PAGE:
ELGIN — A state appellate panel said ComEd can’t block local utilities from participating in the renewable energy credit market, affirming an Illinois Commerce Commission ruling.
On April 3, 2018, the ICC approved the Illinois Power Agency’s long-term renewable resources procurement plan under the 2016 Future Energy Jobs Act. Under that plan, the IPA sought to implement three programs providing money to small, renewable energy generation facilities: the Adjustable Block, Community Renewable Generation and Illinois Solar for All programs. The IPA specifies the amount of renewable energy credits Commonwealth Edison, Ameren Illinois and MidAmerican Energy must purchase each year; they can charge retail customers to recover some of those expenses.
ComEd appealed the ICC’s approval, and on May 2 a three-justice panel of the Illinois Second District Appellate Court in Elgin affirmed the ICC’s decision. Justice Michael Burke wrote the opinion; Justices Mary Schostok and Donald Hudson concurred.
Under the plan, local utilities — such as those operated by municipalities and rural electric cooperatives — aren’t required to buy credits like ComEd, Ameren and MidAmerican. However, generation facilities in the local utilities service areas may sell credits.
According to ComEd, the plan effectively requires its retail customers to subsidize small generation facilities outside its service territory. The IPA and Illinois Attorney General filed opposition briefs, as did the Environmental Law & Policy Center; Natural Resources Defense Council; Citizens Utility Board; Carbon Solutions Group; Solar Business Coalition; Solar Development Associates; Elevate Energy; GRID Alternatives; and the Joint Solar Parties, which included the Solar Energy Industries Association, the Coalition for Community Solar Access and the Illinois Solar Energy Association.
“Noting that the legislature limited the type of projects that may participate in the Adjustable Block Program to new photovoltaic projects, the Commission held that the Legislature did not intend to limit what service territories could participate, only what type of projects could participate in the programs," Burke wrote.
Further, the panel said, the ICC cited established precedent of the arrangement ComEd opposes.
“Illinois law has never required that generation facilities that produce credits actually be in the utilities’ service territories to meet the utilities’ compliance obligations under the renewable portfolio standard,” Burke wrote. “Moreover, qualifying facilities in adjacent states are eligible to contribute to renewable portfolio standard compliance by selling credits to contracting utilities in Illinois.”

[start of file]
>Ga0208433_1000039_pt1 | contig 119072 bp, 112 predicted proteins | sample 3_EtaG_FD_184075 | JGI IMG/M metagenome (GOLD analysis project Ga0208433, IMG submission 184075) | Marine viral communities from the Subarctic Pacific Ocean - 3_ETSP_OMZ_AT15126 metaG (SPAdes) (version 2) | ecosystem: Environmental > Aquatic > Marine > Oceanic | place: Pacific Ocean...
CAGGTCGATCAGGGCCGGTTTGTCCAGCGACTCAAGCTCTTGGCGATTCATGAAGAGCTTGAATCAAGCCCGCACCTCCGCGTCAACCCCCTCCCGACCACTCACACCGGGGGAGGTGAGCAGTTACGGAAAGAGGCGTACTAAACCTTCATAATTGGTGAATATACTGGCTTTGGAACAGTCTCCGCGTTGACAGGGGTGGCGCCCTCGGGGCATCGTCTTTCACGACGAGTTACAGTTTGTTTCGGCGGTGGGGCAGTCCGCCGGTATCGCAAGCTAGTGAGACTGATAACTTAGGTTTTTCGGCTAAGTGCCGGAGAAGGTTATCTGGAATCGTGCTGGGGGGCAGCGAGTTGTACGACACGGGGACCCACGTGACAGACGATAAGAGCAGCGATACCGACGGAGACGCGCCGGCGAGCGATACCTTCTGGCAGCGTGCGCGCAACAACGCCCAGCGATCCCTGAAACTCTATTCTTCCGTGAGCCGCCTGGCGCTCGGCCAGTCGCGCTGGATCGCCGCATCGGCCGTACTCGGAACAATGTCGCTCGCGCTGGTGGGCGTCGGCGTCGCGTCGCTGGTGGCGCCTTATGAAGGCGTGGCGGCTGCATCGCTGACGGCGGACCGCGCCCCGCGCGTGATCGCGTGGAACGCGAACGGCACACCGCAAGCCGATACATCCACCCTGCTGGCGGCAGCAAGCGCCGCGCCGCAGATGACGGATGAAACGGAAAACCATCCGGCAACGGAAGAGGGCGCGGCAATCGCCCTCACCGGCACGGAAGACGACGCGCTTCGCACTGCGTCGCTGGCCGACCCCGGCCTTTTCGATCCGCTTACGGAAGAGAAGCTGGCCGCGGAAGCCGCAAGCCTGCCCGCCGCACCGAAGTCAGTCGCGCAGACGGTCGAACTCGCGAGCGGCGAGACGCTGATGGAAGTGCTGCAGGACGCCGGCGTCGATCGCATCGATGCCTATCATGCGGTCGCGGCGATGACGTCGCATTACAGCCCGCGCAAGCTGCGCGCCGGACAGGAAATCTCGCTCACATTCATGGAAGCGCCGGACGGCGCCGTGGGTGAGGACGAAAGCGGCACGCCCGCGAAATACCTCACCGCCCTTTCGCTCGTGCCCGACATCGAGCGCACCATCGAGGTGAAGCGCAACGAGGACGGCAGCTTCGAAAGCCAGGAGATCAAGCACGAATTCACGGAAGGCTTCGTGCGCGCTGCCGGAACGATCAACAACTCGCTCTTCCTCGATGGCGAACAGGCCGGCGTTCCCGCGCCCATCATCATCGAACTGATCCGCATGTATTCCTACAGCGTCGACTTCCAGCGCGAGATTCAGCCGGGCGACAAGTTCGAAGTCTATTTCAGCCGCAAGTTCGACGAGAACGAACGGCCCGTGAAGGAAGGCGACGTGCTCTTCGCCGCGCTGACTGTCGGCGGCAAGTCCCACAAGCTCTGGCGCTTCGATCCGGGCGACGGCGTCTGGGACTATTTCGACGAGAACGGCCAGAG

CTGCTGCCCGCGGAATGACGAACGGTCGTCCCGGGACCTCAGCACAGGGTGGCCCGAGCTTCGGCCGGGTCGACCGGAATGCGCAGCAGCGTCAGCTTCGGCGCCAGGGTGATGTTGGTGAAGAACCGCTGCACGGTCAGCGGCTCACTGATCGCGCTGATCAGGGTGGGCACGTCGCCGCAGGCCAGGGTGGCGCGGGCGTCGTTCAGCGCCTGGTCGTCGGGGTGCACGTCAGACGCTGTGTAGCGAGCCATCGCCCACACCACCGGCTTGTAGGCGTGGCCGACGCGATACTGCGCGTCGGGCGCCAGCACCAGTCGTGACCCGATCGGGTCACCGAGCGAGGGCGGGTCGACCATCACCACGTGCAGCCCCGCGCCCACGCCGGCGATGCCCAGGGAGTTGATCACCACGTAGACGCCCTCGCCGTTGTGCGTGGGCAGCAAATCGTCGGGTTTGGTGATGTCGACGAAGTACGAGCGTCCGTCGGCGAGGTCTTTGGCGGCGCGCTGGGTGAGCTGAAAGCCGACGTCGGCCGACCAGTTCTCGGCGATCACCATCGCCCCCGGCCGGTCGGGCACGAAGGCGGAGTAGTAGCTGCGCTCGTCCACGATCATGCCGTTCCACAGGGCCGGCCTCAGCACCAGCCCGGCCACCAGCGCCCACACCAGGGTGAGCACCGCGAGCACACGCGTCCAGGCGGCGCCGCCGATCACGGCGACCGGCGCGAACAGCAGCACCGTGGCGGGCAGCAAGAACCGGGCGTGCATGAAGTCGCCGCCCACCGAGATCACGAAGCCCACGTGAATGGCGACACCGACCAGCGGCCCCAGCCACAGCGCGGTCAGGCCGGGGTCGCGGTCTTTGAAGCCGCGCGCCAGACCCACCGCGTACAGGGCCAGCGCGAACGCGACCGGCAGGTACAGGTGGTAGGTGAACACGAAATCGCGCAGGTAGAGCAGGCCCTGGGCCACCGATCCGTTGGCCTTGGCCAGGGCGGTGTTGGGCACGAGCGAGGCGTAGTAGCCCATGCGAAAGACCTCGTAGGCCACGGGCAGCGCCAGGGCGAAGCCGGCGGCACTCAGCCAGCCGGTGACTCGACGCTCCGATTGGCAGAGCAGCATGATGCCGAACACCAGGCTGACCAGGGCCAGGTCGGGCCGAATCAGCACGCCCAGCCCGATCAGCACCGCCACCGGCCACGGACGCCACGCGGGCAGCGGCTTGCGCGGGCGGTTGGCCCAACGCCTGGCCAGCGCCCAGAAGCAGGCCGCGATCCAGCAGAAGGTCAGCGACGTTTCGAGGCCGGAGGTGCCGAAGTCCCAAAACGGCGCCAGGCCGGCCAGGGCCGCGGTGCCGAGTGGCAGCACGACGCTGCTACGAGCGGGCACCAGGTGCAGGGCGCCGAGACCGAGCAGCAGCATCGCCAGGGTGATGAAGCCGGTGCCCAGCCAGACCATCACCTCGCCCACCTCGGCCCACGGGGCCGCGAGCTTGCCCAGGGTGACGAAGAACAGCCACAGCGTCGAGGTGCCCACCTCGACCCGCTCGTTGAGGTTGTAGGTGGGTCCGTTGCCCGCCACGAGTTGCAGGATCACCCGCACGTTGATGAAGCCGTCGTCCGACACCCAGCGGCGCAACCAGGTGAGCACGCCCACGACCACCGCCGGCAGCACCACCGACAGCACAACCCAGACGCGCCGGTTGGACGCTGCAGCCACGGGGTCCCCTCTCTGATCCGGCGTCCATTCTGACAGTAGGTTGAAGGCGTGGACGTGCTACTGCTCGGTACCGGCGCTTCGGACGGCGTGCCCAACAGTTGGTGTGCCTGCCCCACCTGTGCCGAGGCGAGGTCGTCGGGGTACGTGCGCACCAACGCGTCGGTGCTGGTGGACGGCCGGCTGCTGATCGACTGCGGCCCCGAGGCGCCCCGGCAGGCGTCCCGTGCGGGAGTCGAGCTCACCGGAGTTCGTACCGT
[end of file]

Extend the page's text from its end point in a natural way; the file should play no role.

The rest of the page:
The panel said ComEd was challenging a “narrow ruling” and disagreed with its position about the specificity of statutory language using terms like “utility,” “electric utility” and “contracting utility,” noting the IPA Act contains “direct and unambiguous definitions” that provide context for the ICC’s decision.
Burke wrote “the plan’s requirements that the Local Utilities adopt net metering policies equivalent to those of the Electric Utilities will ensure that customers of the Local Utilities receive bill crediting commensurate with state-regulated electric utility customers. The Commission adopted the plan as written to include in the programs the small generation facilities in the service territories of municipal electric utilities and rural electric cooperatives.”
The panel also noted the Legislature’s decision to distinguish between in-state and out-of-state generation facilities shows it contemplated geographical restrictions and made them explicit, counter to ComEd’s position those distinctions were to be inferred based on usage of “electric utility” and “utility.”
According to the Environmental Law & Policy Center, the Natural Resources Defens Council and the Solar Business Coalition, Burke wrote, “adopting ComEd’s statutory interpretation would effectively exclude approximately 570,000 citizen and business customers in areas served by municipal utilities and rural electric cooperatives,” which conflicts with the legislative goal of creating programs available to “all citizens of the state.”